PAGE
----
Committee member David Fleming discussed several other issues of concern and offered the committee’s recommendations:

• Some boards have the right to use their own counsel, but the Board of Selectmen controls the finances. All engagements of outside counsel should be reviewed first by the town attorney, and then submitted to the selectmen for approval.

• Every invoice from town counsel should be signed off by the board or commission that ordered the work.

• If litigation is festering and the town knows it will exceed the budget, the town administrator should keep the town attorney apprised of the budget.

• The town attorney should give regular quarterly status reports to the selectmen.

• All new contracts of $10,000 or more should be signed off by the town attorney. Any changes made to a contract should be reviewed by the town attorney. (Mr. Fleming said there were instances when contracts were modified but the parties did not discuss the legal implications with the town attorney.)

• Having the town attorney come to town hall on Wednesdays for office hours is helpful, but not everyone can make it during that time. There should be some alternate office hours.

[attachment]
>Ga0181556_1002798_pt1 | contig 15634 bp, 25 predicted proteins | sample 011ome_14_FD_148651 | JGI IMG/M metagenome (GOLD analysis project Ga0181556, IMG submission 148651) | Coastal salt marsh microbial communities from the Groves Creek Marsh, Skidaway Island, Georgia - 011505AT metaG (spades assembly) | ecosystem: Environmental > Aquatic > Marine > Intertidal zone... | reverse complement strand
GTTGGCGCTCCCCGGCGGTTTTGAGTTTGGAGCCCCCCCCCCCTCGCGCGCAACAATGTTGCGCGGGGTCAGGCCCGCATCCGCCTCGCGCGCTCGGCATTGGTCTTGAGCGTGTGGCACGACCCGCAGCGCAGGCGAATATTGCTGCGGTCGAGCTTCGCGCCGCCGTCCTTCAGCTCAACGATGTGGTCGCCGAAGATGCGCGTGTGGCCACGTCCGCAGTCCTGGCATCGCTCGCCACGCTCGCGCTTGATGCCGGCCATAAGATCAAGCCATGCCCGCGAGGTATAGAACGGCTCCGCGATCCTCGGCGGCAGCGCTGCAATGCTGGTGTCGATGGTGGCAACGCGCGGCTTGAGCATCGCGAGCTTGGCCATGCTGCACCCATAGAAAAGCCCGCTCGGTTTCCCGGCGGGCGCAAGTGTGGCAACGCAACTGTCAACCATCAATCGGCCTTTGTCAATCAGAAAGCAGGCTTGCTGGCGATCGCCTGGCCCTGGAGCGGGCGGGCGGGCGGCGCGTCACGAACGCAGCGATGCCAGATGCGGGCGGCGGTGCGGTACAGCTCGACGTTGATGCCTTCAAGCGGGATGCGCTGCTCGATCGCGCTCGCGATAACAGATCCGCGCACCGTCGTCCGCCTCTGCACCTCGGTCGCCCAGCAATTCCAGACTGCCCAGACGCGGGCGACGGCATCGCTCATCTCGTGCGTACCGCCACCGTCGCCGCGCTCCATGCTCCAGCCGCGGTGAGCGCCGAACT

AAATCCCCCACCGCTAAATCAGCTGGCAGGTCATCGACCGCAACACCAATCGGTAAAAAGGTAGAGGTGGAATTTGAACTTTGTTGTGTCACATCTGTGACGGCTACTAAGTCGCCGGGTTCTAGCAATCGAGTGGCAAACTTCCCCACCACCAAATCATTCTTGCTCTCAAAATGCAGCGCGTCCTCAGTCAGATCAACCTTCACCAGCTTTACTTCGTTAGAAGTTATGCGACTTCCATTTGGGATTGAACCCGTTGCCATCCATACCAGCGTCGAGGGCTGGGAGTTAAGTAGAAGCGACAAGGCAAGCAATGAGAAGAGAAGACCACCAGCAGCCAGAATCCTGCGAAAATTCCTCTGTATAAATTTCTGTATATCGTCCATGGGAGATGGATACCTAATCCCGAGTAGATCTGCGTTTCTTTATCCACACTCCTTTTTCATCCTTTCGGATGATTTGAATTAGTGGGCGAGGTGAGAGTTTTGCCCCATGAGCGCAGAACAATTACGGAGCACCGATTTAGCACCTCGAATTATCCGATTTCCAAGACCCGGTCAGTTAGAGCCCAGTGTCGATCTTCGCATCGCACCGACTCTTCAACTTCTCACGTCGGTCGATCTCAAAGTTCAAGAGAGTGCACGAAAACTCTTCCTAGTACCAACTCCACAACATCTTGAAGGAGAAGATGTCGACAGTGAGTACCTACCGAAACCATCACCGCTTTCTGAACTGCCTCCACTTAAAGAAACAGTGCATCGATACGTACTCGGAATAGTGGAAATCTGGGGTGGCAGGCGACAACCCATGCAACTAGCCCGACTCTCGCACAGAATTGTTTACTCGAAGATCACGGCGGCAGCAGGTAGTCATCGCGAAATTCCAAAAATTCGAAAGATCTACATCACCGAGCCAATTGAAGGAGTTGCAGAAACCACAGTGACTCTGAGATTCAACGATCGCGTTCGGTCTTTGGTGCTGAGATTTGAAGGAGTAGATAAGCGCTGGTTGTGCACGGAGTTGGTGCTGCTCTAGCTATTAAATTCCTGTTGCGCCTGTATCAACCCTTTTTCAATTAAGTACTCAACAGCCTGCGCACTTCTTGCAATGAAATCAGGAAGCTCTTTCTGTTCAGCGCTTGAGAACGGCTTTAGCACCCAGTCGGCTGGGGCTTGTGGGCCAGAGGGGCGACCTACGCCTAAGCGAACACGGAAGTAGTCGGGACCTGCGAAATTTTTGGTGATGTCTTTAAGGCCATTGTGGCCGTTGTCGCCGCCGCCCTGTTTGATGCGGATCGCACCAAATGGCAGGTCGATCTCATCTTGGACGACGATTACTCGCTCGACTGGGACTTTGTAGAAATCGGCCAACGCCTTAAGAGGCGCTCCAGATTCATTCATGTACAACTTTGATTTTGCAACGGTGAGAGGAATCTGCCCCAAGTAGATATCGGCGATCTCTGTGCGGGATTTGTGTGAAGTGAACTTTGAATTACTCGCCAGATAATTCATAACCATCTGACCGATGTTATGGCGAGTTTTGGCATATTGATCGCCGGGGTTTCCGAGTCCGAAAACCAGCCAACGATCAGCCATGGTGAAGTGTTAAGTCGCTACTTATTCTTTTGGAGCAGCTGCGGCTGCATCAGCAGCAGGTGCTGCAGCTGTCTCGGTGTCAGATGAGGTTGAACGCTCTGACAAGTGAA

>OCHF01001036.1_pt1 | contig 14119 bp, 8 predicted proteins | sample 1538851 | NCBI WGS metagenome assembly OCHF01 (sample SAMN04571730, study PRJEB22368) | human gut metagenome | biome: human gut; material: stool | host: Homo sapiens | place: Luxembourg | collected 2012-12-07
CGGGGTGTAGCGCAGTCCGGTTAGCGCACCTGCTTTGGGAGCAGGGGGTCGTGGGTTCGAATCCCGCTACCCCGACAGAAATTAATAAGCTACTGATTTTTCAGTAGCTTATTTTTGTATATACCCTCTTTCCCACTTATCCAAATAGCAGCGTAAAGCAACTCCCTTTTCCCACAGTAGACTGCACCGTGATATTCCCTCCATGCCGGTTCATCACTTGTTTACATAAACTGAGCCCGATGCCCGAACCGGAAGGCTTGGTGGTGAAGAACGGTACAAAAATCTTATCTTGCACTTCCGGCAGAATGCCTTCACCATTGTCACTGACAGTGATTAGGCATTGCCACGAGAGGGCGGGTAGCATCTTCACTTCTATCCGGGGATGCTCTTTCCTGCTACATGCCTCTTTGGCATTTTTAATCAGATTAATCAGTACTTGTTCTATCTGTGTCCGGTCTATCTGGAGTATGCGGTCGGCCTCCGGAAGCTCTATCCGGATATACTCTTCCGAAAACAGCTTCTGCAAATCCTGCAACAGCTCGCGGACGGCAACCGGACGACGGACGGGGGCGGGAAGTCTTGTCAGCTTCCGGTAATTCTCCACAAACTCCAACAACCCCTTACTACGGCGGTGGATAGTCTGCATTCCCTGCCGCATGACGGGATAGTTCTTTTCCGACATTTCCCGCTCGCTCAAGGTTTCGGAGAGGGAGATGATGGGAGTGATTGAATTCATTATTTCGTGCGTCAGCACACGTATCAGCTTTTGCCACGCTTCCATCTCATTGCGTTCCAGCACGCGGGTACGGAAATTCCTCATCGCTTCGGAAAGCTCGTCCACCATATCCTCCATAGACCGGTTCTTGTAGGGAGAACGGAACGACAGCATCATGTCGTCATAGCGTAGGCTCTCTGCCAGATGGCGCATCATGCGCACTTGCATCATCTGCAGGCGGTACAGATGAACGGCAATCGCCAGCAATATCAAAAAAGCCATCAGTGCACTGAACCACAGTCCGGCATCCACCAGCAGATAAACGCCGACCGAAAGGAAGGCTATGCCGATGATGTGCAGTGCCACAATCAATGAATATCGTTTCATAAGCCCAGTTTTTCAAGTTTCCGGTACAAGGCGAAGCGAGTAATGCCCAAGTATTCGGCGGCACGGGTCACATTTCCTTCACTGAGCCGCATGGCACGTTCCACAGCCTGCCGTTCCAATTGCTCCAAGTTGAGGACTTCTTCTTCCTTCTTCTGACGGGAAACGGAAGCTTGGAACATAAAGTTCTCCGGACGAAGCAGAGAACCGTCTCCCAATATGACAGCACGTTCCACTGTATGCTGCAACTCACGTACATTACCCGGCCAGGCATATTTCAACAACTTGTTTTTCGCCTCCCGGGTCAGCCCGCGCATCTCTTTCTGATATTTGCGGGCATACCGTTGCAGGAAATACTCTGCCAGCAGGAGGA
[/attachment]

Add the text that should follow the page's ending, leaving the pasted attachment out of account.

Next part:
• The town attorney should review the minutes of all boards and commissions on a regular basis.

• If the town attorney recommends advice and a board decides not to follow it, the board’s decision could be overridden by the Board of Selectmen.

• The town should maintain permanent records of all legal proceedings.


After the meeting, Mr. Bernhard said he was delighted with the committee’s report. “After an exhaustive investigation, an impartial and extremely qualified citizens group has concluded that the services provided by my firm, my partner Pat Sullivan, and me are first-rate. We take a lot of pride in the hard work we provide to our clients. It is quite flattering to have someone agree that we give good legal services for good value,” he said.